What really got to me about your original post was the "because sometimes they're innocent" line--maybe it's not what you intended, but it came off sounding like "I only care about the innocent ones."
26th-Jul-2007 04:13 pm (UTC)
*beams!* Many thanks for the heads-up! And oh, my, I am deeply honoured: all of these blogs, including yours, are wonderful, very law-centric blogs. Thank you once again! The links are much appreciated, they look like the stuff of fascinating perusal!

What really got to me about your original post was the "because sometimes they're innocent" line--maybe it's not what you intended, but it came off sounding like "I only care about the innocent ones."
Oh! Thank you for telling me that - I didn't realise I'd come across that way. It couldn't be farther off from what I personally believe, so I thank you once again for sharing your take on it with me. I don't think any criminal lawyer should have any business caring only about the innocent ones - I don't think there'd be many criminal lawyers about in that situation! *grin*

What I think is important to being a realistic defender, and what we owe to the client, is an opinion on what evidence is likely to come in against them, and what the factfinder is likely to decide. That's not necessarily the same as my opinion about the client's (legal or moral) guilt or innocence.
Oh, yes! *beams* I couldn't agree more!

I do think that there is real truth: it's just that is no way to discover with absolute certainly the "truth about what happened". What troubles me about the legal system sometimes is that it cannot truly determine real guilt or innocence, say where the evidence is mainly circumstantial, or it's the one-person's-word-against-another situation.

And the unfortunate thing is, what the court decides to the best of its ability may not be the truth. A criminal lawyer I once worked with said that he'd defended and acquitted clients he was so certain were guilty, only to find several years later that they truly weren't guilty. And I think every criminal defender needs to remember that however bad it looks for his client, there truly is always a possibility that the client isn't guilty.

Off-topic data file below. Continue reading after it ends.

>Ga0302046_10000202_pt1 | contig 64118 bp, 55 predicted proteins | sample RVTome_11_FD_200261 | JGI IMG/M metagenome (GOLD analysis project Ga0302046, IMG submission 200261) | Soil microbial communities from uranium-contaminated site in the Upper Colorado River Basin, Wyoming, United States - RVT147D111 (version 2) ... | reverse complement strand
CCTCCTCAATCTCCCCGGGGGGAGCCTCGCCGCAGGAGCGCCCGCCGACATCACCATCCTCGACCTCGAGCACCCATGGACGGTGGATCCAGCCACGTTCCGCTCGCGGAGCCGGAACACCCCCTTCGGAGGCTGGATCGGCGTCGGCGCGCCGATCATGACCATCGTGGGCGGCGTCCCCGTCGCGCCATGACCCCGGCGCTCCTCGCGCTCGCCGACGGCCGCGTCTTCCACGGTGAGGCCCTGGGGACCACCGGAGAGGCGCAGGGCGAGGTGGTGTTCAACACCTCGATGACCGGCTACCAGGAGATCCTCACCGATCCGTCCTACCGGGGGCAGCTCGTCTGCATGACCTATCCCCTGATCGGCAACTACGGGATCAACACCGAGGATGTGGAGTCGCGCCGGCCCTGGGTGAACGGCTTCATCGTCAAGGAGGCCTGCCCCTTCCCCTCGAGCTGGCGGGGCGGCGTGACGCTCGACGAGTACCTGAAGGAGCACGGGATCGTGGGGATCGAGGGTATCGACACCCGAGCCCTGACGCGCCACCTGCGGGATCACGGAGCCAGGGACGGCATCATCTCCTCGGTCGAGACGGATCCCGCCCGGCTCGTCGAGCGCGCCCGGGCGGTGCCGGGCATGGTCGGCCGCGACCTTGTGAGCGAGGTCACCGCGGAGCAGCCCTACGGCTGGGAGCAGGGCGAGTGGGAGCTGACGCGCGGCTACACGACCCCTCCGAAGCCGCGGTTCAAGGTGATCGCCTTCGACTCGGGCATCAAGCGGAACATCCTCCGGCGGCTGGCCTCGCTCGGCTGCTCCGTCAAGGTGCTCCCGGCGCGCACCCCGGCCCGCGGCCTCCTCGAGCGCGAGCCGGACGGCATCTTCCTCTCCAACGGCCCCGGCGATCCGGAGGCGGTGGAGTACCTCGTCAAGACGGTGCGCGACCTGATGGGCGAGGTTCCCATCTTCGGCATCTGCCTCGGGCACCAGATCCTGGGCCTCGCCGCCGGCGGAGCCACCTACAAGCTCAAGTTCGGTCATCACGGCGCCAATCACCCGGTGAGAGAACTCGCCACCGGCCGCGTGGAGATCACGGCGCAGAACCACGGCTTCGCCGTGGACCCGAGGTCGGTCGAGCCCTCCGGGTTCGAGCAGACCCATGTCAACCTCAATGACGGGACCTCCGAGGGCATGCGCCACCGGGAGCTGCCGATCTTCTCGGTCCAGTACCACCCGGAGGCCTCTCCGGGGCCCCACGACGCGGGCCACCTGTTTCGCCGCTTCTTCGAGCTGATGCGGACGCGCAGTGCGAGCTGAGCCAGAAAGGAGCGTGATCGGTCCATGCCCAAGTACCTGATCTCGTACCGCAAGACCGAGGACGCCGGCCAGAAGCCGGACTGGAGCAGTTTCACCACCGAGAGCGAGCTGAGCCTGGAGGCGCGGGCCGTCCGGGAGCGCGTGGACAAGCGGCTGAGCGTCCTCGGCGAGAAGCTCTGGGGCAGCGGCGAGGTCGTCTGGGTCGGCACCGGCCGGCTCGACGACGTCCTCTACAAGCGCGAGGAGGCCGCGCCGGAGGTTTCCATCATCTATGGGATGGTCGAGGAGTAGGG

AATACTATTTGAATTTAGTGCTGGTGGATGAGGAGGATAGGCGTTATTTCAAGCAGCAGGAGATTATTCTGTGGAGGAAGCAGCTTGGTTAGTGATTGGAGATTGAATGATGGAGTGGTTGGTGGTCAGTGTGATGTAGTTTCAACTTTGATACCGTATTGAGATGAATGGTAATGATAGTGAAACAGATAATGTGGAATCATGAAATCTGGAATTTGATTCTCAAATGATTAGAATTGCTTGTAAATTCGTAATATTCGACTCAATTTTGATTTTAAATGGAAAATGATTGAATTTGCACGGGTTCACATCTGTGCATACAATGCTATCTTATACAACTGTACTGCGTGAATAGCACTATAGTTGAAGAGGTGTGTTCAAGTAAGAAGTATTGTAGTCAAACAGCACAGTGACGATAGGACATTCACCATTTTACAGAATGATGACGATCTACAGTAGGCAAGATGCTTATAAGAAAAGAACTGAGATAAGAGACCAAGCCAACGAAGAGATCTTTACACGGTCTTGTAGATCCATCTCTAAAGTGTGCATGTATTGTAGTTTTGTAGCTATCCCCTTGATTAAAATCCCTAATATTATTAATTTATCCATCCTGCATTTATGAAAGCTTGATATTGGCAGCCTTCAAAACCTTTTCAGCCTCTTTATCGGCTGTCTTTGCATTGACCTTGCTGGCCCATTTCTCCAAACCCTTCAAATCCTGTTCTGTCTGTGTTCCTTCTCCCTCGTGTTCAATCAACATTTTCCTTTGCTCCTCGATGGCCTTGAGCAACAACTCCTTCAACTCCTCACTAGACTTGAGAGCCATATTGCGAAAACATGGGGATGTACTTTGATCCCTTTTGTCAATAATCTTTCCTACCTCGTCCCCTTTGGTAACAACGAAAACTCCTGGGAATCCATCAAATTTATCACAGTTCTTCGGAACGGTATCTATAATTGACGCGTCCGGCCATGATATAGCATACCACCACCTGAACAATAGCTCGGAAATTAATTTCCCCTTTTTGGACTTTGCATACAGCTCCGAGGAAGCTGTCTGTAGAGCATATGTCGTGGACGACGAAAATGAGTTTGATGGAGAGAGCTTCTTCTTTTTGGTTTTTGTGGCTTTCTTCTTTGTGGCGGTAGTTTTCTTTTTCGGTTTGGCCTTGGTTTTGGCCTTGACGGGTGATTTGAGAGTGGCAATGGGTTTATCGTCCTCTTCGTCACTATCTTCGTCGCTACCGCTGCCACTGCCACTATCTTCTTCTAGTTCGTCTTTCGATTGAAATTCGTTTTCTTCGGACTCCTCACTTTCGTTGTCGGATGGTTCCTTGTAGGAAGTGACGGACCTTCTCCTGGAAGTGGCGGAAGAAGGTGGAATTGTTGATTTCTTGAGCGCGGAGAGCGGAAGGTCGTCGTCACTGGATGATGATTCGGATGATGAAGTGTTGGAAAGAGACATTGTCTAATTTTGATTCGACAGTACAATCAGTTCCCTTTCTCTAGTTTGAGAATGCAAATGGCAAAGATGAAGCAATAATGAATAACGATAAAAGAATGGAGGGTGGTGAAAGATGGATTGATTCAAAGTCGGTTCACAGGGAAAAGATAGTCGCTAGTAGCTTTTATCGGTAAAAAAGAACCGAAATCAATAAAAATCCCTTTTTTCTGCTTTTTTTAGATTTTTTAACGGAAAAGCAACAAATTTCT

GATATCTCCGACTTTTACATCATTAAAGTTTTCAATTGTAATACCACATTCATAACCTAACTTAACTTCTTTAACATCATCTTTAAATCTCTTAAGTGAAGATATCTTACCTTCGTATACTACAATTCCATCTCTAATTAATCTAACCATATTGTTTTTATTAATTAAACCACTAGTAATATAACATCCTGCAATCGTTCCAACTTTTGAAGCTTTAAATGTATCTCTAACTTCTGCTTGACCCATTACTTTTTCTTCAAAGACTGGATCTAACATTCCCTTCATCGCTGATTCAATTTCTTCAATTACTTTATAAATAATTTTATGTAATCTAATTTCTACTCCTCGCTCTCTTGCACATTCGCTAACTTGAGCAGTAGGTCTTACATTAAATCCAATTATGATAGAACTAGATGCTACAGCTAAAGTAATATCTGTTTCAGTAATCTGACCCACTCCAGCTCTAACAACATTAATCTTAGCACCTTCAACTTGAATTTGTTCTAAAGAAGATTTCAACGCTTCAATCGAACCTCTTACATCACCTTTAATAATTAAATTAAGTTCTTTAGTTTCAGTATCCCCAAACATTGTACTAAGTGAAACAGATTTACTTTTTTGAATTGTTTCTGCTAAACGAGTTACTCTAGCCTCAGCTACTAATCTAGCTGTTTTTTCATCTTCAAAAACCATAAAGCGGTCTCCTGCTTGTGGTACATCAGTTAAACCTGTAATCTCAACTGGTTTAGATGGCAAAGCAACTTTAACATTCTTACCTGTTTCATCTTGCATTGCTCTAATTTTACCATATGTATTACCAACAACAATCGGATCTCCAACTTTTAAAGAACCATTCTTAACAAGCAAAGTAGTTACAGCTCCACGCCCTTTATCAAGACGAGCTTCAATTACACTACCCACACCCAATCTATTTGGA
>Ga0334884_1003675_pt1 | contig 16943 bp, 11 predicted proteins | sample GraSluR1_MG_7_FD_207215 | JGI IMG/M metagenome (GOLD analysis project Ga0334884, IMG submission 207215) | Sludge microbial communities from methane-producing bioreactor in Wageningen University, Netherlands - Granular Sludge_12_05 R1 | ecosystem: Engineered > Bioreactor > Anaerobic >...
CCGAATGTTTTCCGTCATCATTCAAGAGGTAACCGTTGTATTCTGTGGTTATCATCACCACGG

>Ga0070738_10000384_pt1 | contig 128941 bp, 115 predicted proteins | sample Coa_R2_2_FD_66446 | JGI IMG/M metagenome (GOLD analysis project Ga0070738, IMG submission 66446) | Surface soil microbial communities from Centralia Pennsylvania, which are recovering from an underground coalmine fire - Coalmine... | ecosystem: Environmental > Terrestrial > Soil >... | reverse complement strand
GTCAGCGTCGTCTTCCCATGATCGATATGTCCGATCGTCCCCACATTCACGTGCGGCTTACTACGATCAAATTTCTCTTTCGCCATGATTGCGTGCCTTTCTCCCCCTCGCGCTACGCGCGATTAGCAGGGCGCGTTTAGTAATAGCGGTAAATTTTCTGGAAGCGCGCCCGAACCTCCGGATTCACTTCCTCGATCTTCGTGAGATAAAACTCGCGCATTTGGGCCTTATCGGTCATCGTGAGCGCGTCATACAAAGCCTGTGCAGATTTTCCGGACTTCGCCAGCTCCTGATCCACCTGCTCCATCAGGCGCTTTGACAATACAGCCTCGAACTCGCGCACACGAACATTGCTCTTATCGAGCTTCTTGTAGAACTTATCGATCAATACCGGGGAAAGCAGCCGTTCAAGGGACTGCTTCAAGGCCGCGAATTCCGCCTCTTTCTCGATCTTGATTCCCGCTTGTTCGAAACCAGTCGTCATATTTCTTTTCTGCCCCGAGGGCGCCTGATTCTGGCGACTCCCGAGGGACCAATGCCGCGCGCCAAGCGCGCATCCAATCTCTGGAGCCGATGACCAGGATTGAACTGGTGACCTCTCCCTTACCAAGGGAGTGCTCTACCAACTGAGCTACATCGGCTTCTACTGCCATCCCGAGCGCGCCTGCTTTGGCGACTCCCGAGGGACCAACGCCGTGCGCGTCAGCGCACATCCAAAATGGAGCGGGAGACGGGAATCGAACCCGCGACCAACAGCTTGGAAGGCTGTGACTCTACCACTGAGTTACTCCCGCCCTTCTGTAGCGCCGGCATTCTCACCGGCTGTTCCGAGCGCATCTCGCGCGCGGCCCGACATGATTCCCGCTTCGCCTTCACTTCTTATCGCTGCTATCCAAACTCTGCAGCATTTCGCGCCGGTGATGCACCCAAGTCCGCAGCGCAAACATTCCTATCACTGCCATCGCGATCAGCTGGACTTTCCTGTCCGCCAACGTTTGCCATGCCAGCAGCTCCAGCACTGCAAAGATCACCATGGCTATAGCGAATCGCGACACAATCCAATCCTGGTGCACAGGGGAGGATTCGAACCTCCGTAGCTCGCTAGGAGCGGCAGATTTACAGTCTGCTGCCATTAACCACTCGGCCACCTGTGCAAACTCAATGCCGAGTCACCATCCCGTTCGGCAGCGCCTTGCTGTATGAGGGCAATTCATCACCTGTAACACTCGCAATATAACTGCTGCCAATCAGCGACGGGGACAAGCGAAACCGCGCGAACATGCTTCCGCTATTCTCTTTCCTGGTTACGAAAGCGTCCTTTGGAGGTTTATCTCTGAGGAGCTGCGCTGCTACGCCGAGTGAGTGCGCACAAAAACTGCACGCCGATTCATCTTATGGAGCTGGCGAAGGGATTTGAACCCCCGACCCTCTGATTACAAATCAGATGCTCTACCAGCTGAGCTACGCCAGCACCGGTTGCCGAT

And even if the client seems completely guilty - sometimes I think that's when he needs a good lawyer most. There's always mitigation, or there could be a good reason why he did what he did.

I'm really impressed by the way you feel about your clients, and very glad to know you hold the opinions you have. I don't know if you've decided yet what route you will take when you become a lawyer, or even whether you intend to become a criminal defense lawyer, but if you should so choose, I would completely support your decision. Being a criminal defense lawyer (in my opinion) is one of the toughest and most needed roles in the entire justice system, and I think that if it is your path, there are many in the future who will be glad to have you on their side.